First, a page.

Is it even possible to score a Band 9 in IELTS?
Well, it is certainly possible. In fact, not only have I scored a band 9 in IELTS myself, I have also helped several of my students score band 9 in writing and speaking too. If you want to learn the art and science behind scoring an IELTS writing Band 9 (or if you just want to improve your score by a few bands), read on.
Every day we receive 100's of IELTS writing and speaking tasks for correction from our students. Our experienced IELTS tutors go over every single word of the essay, and speaking task recordings, and mark them based on the criteria specified in the IELTS Band Score Descriptors.
A lot of academic and general IELTS students struggle with the writing and speaking sections. So we thought we would list out the IELTS Band 7, 8 and 9 model answers for writing and speaking that we have seen from our IELTS Twenty20 Course students so far. An important thing to note is that these students went through several feedback rounds with other writing and speaking topics where they perfected the art of a good IELTS response for writing and speaking. So don't get intimidated if you think you cannot write such essays or structure your speaking response in the same way. Everyone struggles with it and it takes time to improve.
But before we look at the IELTS Band 9 model answers, let's understand how to write the perfect IELTS Band 9 essay.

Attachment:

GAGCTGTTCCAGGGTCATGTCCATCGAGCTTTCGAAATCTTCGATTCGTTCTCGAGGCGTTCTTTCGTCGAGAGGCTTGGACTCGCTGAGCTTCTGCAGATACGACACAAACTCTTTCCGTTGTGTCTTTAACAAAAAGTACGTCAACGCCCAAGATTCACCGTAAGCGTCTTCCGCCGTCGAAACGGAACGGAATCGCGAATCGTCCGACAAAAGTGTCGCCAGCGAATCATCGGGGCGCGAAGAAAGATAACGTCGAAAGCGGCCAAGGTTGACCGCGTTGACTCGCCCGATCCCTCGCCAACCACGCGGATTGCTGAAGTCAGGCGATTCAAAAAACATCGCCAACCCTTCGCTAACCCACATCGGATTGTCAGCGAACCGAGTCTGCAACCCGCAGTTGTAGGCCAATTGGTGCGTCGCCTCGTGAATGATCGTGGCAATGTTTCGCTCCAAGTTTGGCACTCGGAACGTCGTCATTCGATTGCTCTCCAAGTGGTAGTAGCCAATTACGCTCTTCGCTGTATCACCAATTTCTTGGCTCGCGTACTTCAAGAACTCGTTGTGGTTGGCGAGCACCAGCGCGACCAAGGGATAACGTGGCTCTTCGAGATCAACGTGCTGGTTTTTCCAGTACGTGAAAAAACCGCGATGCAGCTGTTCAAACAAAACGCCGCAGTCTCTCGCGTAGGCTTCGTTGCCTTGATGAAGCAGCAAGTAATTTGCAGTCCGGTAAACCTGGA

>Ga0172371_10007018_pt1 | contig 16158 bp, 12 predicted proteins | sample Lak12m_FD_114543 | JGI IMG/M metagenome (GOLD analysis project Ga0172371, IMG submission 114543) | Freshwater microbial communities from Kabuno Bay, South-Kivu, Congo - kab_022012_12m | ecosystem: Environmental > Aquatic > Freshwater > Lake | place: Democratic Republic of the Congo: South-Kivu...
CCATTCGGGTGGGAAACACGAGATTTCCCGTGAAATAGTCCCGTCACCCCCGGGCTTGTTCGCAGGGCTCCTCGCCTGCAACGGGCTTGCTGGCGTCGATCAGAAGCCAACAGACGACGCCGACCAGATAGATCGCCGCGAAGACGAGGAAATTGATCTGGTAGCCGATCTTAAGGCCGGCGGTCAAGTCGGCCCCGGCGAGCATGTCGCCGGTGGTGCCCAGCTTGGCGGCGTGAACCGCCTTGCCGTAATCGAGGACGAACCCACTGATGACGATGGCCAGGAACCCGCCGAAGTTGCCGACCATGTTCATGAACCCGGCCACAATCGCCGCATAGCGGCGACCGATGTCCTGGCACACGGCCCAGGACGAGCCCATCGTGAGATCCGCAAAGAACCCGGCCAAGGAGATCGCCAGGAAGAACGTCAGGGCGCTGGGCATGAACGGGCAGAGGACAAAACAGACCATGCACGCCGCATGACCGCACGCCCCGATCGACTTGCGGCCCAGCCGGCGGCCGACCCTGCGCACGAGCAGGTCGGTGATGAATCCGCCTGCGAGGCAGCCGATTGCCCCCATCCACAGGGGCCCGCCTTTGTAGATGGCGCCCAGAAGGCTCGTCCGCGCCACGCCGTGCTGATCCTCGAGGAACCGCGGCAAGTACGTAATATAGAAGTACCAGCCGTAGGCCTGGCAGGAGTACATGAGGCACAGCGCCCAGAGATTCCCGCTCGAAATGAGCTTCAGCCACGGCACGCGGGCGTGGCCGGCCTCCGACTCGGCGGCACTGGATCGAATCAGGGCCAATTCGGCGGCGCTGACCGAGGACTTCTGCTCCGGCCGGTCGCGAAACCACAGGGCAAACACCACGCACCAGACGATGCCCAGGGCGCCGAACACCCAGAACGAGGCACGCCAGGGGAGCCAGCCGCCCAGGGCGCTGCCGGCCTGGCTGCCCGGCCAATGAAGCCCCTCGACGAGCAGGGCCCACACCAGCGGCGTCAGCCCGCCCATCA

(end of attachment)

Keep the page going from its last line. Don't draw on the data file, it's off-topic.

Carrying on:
How to write an IELTS Band 9 essay?
In IELTS Writing Task 2, you are given brief details of an opinion, an argument or a problem, and have to produce an extended piece of discursive writing (an essay) in response.
You need to write at least 250 words and should spend about 40 minutes on this task.
Let's look at a step by step process on how to write a great writing task 2 essay every time ... no matter what the topic.
What are the different types of IELTS essays?
Understand the IELTS writing task 2 marking criteria
When IELTS examiners mark your essays they refer to the IELTS writing band descriptors. Here's what the band descriptors mean in plain English.
Identify the main topic of the essay
- If you incorrectly identify the main idea then you CANNOT score above Band 4.
- If you present a main idea that is not sufficiently developed and supported by examples then you CANNOT score above Band 6.
Identify all parts of the task
- If you address only some parts of the task and not others then you CANNOT score above Band 5.
- Even if you identify all parts of the task correctly but fail to cover each of them fully you WILL NOT be able to score above Band 6.
Present a position/opinion
- If you do not express a clear position then you CANNOT score above Band 5.
- If you do not write a conclusion at the end you CANNOT score above Band 5.
- If your conclusion is unclear or repetitive then you CANNOT score above Band 6.
In other words, if you want to score Band 7+, you need to consistently, accurately and appropriately demonstrate the use of all 4 points highlighted above.
Did you think that was all ... nope there's more ...
Even if you do all of the above there is still a chance that you may not be able to score above Band 7. In order to really ensure Band 7+ you need to master the 4 C’s of Essay Writing.